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Glover Park Liquor License Moratorium Set to Expire

Updated: Sep 26


Five years ago, officials extended a liquor license moratorium originally put in place in the Glover Park neighborhood in 1996. Though the 5-year extension was proposed and unopposed on June 24th 2016, the expiration date runs from the publishing of the Final Rulemaking in the DC Register, which occurred on February 17th, 2017. As a result, the prohibition on new Tavern and Nightclub licenses (i.e. “liquor with entertainment”) will expire on February 17th, 2022.


Glover Park is one of only four neighborhoods in Washington, DC with a liquor license moratorium. The other three are: western Dupont Circle, Adams Morgan and Langdon in the far NE by the National Arboretum. Back in 1996, Glover Park’s Advisory Neighborhood Commission (ANC3B) submitted a resolution to the Alcoholic Beverage Regulation Administration (ABRA) to restrict the issuance of new liquor licenses. This moratorium was extended for three years at a time, and then again in 2012 for an additional three year period with modifications to allow two more restaurant licenses and allow unrestricted beer and wine retailing (grocery/convenience stores). Testimony was heard from two Glover Park restaurant owners in support of the moratorium – Paul Holder of Town Hall and Bill Thomas of Bourbon. Paul closed Town Hall two years ago in search of greener pastures and Bill has left Bourbon vacant and dilapidated for the past five years, while surrendering his Glover Park liquor license just a couple of weeks ago – a sign of giving up on the neighborhood, though the plans have not been disclosed yet. No new permits have been sought for renovation of 2348 Wisconsin and vacant property taxes have been imposed.


ANC3B offered these reasons for extending the moratorium back in 2012: peace and quiet, seeking a balance of businesses, parking and pedestrian safety and managing change. They argued that the moratorium had “provided stability and promoted commercial growth.” They further argued that Glover Park had become a destination for young single people to come and create disturbances late into the night and that establishments without an ABRA license are less of a problem. The argument for allowing more beer and wine retailing was that it would reduce commercial vacancy and people would take their alcohol elsewhere. The Glover Park Citizen’s Association supported the extension citing “the continued problems the neighborhood experiences with vandalism, beer bottle and cigarette butt litter, rowdy intoxicated individuals, public urination, and late night disturbances.”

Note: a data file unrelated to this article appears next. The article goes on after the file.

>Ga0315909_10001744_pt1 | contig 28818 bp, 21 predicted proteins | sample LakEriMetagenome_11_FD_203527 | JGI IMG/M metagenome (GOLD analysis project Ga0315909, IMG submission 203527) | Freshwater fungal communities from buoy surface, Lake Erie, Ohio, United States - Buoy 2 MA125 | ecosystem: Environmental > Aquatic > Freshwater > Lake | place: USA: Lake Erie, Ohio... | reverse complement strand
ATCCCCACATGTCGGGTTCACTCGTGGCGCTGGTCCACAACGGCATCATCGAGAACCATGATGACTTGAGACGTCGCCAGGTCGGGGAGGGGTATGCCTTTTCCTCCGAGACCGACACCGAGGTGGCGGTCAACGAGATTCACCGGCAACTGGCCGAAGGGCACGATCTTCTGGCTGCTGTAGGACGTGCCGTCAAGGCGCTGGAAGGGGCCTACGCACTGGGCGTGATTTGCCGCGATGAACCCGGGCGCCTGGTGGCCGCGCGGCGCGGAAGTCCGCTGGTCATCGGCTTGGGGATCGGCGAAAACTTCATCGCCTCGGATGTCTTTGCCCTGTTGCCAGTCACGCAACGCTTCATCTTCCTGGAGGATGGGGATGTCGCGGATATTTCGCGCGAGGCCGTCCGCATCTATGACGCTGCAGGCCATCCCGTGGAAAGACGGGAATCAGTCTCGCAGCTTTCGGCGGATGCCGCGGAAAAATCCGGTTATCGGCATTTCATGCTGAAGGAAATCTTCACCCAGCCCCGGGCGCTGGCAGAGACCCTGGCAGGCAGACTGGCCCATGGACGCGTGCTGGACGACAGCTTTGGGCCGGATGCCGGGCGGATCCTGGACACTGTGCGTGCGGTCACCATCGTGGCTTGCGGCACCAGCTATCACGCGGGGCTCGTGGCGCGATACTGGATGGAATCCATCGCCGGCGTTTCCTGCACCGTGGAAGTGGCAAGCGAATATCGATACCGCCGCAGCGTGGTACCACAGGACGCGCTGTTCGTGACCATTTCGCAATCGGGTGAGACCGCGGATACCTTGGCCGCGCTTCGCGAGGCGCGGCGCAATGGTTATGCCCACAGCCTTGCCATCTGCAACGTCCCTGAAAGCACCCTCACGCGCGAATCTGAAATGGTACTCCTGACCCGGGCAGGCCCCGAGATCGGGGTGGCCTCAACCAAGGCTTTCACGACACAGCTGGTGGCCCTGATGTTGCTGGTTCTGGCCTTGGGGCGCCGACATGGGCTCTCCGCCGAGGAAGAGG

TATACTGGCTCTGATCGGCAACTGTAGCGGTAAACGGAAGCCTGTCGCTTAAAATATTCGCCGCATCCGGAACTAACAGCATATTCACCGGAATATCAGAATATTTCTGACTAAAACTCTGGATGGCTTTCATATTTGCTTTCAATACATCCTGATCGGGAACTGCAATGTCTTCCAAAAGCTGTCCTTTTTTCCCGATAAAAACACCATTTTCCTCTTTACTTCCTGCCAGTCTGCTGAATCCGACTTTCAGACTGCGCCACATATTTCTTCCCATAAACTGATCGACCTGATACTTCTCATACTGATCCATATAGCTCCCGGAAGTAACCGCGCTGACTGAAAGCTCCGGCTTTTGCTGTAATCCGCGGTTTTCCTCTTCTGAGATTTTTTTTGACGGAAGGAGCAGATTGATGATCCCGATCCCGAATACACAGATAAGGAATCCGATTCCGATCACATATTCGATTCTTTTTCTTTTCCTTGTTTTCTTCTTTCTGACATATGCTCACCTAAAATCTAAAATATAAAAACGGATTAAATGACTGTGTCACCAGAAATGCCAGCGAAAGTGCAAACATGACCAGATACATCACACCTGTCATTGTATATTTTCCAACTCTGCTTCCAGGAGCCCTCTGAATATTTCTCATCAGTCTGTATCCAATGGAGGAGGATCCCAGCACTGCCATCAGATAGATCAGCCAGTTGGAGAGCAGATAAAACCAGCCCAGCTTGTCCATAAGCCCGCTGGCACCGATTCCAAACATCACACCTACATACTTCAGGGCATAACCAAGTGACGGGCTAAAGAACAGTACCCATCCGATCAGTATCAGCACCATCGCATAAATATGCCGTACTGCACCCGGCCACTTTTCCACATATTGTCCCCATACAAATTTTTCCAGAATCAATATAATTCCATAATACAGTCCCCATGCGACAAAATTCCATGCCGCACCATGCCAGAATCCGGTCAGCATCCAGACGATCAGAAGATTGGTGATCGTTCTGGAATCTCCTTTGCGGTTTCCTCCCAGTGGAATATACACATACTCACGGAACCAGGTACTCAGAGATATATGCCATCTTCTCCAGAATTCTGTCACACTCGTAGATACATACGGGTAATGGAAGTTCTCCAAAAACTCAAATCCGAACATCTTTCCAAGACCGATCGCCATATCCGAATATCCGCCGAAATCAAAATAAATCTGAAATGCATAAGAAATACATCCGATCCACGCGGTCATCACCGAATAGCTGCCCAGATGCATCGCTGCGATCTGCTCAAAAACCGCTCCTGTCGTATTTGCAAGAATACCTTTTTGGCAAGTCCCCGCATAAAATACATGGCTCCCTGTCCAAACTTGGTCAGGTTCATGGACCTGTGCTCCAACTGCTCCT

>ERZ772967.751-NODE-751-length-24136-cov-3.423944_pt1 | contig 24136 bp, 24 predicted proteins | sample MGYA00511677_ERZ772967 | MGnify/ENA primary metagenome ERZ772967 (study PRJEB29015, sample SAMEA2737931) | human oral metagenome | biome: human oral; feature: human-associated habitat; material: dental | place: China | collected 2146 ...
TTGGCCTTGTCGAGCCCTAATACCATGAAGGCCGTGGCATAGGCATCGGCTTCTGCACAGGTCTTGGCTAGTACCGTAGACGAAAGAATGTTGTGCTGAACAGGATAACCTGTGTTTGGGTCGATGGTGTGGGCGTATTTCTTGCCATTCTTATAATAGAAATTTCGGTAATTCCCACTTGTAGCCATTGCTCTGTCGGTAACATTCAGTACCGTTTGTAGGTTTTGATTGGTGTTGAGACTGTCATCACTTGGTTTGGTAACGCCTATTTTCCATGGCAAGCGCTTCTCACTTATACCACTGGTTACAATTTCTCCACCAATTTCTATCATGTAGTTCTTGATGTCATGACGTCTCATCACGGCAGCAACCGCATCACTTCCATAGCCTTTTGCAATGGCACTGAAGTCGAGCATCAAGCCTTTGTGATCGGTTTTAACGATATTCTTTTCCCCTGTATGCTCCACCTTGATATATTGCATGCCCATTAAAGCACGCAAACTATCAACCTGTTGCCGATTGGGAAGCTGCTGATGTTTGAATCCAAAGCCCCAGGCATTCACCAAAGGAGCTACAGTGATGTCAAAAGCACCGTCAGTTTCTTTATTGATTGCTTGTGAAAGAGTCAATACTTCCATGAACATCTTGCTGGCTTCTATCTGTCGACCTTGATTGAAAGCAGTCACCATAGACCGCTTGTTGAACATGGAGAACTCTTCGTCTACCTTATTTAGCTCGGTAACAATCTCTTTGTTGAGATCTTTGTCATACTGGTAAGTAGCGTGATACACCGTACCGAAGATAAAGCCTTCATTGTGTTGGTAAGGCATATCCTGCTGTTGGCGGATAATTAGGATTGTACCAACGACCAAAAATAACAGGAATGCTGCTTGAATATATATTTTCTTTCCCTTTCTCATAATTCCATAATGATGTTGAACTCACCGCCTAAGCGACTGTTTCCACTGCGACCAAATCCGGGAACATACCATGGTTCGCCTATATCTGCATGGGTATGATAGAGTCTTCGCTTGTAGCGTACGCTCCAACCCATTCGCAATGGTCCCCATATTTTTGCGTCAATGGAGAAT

After unprecedented, troubling and persistent commercial vacancies since 2012, ANC3B decided to allow new restaurant liquor licenses in the neighborhood without restriction during the review period for renewal of the moratorium in 2016. This removal of the restriction, though, did not apply to Tavern and Nightclub licenses – the most coveted because they allow for on-site entertainment by right. Nightclub (the least restrictive) allows live music and dancing, while Tavern allows recorded music and a small dance floor. As of today, the neighborhood has only one remaining live entertainment license – Good Guys strip club. The other, which was held by Mason Inn at 2408 Wisconsin (Grog and Tankard years back) was surrendered after they folded and the building has remained vacant now for three years. The lack of entertainment-based licenses has required restaurants to request “entertainment endorsements” piecemeal, with a drawn-out review process by the ANC3B, the public and ABRA, much scrutiny and a lack of consistency in the approval process, which is subject to objections from individuals who are aware of the rules and know how to make their voice heard. In total, the neighborhood currently has 20 liquor licenses with 17 active and three in “safekeeping” status (not used right now but not surrendered either).


Since 2016, Glover Park has experienced a welcome reduction in commercial vacancies, though stubborn restaurant and retail space vacancies persist: former Mason Inn building (3 years), the dilapidated shell of Bourbon (5 years), Heritage India space (4 years), former Surfside building (2 years), former Rite Aid space (3 years). The reality of the current environment is that restaurants now cannot thrive by alcohol alone, but need to bring in patrons with entertainment options if feasible. A number of Glover Park’s venues have worked and would work well for in-person entertainment, even if only for a tame “trivia hour” yet even such a muted endeavor requires a review period and approval with the ANC, the public, and ABRA without an entertainment license.


Now, establishments have the opportunity to get their CT, DT, CX and DX license (Tavern and Nightclub, with or without the sale of spirits) applications in for approval on February 17th, 2022 and get those live bands and dance floors set up and bring back all those rowdy, intoxicated singles taking parking spaces, causing disturbances and upsetting the balance. Yet, is there a way to manage bringing patrons back to Glover Park without all that negativity, and without the restrictions that have been imposed on establishments and limited business opportunity for the past 20 years? You can bet the debate will open up again soon now that we all are getting back to business and the moratorium deadline looms…


Chris Jones

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